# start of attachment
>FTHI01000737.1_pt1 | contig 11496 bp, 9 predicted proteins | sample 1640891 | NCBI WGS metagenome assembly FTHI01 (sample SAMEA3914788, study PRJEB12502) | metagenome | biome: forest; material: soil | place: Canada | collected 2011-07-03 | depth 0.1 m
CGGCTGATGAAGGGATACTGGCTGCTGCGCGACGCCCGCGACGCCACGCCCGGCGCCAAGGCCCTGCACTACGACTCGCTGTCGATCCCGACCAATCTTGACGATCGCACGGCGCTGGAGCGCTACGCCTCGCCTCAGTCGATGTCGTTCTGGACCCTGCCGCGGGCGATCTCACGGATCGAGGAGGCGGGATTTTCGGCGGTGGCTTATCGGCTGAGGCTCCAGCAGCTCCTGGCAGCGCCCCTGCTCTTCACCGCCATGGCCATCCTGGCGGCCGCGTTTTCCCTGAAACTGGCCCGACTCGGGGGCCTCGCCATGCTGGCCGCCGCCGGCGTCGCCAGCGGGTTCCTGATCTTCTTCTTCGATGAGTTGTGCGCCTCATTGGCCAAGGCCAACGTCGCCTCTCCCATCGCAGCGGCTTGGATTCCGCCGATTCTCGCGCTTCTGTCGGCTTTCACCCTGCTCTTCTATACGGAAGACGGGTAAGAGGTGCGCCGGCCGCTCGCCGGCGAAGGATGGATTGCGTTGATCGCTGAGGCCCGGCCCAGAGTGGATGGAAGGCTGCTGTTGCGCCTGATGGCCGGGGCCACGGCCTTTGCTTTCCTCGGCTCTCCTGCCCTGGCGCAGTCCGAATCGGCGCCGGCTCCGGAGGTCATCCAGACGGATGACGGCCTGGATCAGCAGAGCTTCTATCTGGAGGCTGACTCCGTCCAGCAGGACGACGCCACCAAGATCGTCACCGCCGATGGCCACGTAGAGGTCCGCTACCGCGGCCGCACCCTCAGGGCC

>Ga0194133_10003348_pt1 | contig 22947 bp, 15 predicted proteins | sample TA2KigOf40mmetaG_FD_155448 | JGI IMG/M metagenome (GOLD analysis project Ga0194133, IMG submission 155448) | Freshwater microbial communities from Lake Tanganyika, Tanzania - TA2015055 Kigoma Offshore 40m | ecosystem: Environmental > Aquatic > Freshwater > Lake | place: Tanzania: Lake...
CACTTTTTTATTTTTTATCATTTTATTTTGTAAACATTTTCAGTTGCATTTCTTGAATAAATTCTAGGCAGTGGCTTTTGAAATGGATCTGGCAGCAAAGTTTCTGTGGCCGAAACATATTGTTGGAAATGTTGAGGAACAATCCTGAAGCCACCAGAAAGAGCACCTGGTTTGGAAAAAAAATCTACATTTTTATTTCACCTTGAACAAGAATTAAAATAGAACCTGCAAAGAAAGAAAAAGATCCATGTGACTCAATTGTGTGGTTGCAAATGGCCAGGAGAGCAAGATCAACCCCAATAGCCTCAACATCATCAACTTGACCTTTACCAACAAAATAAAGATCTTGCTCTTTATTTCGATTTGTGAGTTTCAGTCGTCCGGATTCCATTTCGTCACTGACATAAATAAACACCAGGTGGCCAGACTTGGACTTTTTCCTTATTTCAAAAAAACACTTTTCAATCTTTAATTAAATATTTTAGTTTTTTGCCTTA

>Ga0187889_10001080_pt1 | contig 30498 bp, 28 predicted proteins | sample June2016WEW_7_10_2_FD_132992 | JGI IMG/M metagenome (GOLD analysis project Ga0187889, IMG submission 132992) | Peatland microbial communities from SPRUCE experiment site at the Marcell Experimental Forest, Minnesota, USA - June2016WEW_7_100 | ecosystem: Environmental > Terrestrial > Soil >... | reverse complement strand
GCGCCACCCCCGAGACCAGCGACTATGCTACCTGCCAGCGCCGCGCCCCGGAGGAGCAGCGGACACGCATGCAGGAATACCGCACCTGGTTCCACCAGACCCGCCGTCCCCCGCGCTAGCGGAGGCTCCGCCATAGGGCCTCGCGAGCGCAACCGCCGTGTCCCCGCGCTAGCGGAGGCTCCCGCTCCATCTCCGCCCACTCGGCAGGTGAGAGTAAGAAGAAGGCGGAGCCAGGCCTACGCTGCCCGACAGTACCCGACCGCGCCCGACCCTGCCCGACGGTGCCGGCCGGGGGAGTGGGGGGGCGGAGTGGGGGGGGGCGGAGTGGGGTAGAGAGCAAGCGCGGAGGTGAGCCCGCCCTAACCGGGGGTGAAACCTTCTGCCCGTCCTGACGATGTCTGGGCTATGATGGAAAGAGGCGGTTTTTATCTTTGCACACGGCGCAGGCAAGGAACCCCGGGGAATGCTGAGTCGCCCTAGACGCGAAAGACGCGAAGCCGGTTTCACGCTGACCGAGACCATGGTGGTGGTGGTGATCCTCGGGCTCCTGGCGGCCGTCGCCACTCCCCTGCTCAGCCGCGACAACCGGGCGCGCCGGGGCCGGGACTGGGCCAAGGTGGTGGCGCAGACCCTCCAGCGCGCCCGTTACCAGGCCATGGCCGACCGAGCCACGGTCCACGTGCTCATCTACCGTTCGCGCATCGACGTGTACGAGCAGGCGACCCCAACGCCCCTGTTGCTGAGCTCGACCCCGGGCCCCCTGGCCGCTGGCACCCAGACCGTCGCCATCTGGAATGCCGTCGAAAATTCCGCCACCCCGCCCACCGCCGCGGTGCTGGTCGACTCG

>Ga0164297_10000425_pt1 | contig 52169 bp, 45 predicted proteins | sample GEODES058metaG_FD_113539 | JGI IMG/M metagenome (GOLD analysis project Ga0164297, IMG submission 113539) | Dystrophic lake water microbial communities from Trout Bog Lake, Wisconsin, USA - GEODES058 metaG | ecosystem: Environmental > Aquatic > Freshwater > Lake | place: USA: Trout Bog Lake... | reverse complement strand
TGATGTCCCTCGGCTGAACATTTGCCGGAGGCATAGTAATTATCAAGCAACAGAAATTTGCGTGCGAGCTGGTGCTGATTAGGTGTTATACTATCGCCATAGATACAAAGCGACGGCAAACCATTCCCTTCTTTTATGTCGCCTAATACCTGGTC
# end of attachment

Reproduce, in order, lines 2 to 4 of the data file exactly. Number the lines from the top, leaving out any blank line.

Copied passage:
CGGCTGATGAAGGGATACTGGCTGCTGCGCGACGCCCGCGACGCCACGCCCGGCGCCAAGGCCCTGCACTACGACTCGCTGTCGATCCCGACCAATCTTGACGATCGCACGGCGCTGGAGCGCTACGCCTCGCCTCAGTCGATGTCGTTCTGGACCCTGCCGCGGGCGATCTCACGGATCGAGGAGGCGGGATTTTCGGCGGTGGCTTATCGGCTGAGGCTCCAGCAGCTCCTGGCAGCGCCCCTGCTCTTCACCGCCATGGCCATCCTGGCGGCCGCGTTTTCCCTGAAACTGGCCCGACTCGGGGGCCTCGCCATGCTGGCCGCCGCCGGCGTCGCCAGCGGGTTCCTGATCTTCTTCTTCGATGAGTTGTGCGCCTCATTGGCCAAGGCCAACGTCGCCTCTCCCATCGCAGCGGCTTGGATTCCGCCGATTCTCGCGCTTCTGTCGGCTTTCACCCTGCTCTTCTATACGGAAGACGGGTAAGAGGTGCGCCGGCCGCTCGCCGGCGAAGGATGGATTGCGTTGATCGCTGAGGCCCGGCCCAGAGTGGATGGAAGGCTGCTGTTGCGCCTGATGGCCGGGGCCACGGCCTTTGCTTTCCTCGGCTCTCCTGCCCTGGCGCAGTCCGAATCGGCGCCGGCTCCGGAGGTCATCCAGACGGATGACGGCCTGGATCAGCAGAGCTTCTATCTGGAGGCTGACTCCGTCCAGCAGGACGACGCCACCAAGATCGTCACCGCCGATGGCCACGTAGAGGTCCGCTACCGCGGCCGCACCCTCAGGGCC

>Ga0194133_10003348_pt1 | contig 22947 bp, 15 predicted proteins | sample TA2KigOf40mmetaG_FD_155448 | JGI IMG/M metagenome (GOLD analysis project Ga0194133, IMG submission 155448) | Freshwater microbial communities from Lake Tanganyika, Tanzania - TA2015055 Kigoma Offshore 40m | ecosystem: Environmental > Aquatic > Freshwater > Lake | place: Tanzania: Lake...
CACTTTTTTATTTTTTATCATTTTATTTTGTAAACATTTTCAGTTGCATTTCTTGAATAAATTCTAGGCAGTGGCTTTTGAAATGGATCTGGCAGCAAAGTTTCTGTGGCCGAAACATATTGTTGGAAATGTTGAGGAACAATCCTGAAGCCACCAGAAAGAGCACCTGGTTTGGAAAAAAAATCTACATTTTTATTTCACCTTGAACAAGAATTAAAATAGAACCTGCAAAGAAAGAAAAAGATCCATGTGACTCAATTGTGTGGTTGCAAATGGCCAGGAGAGCAAGATCAACCCCAATAGCCTCAACATCATCAACTTGACCTTTACCAACAAAATAAAGATCTTGCTCTTTATTTCGATTTGTGAGTTTCAGTCGTCCGGATTCCATTTCGTCACTGACATAAATAAACACCAGGTGGCCAGACTTGGACTTTTTCCTTATTTCAAAAAAACACTTTTCAATCTTTAATTAAATATTTTAGTTTTTTGCCTTA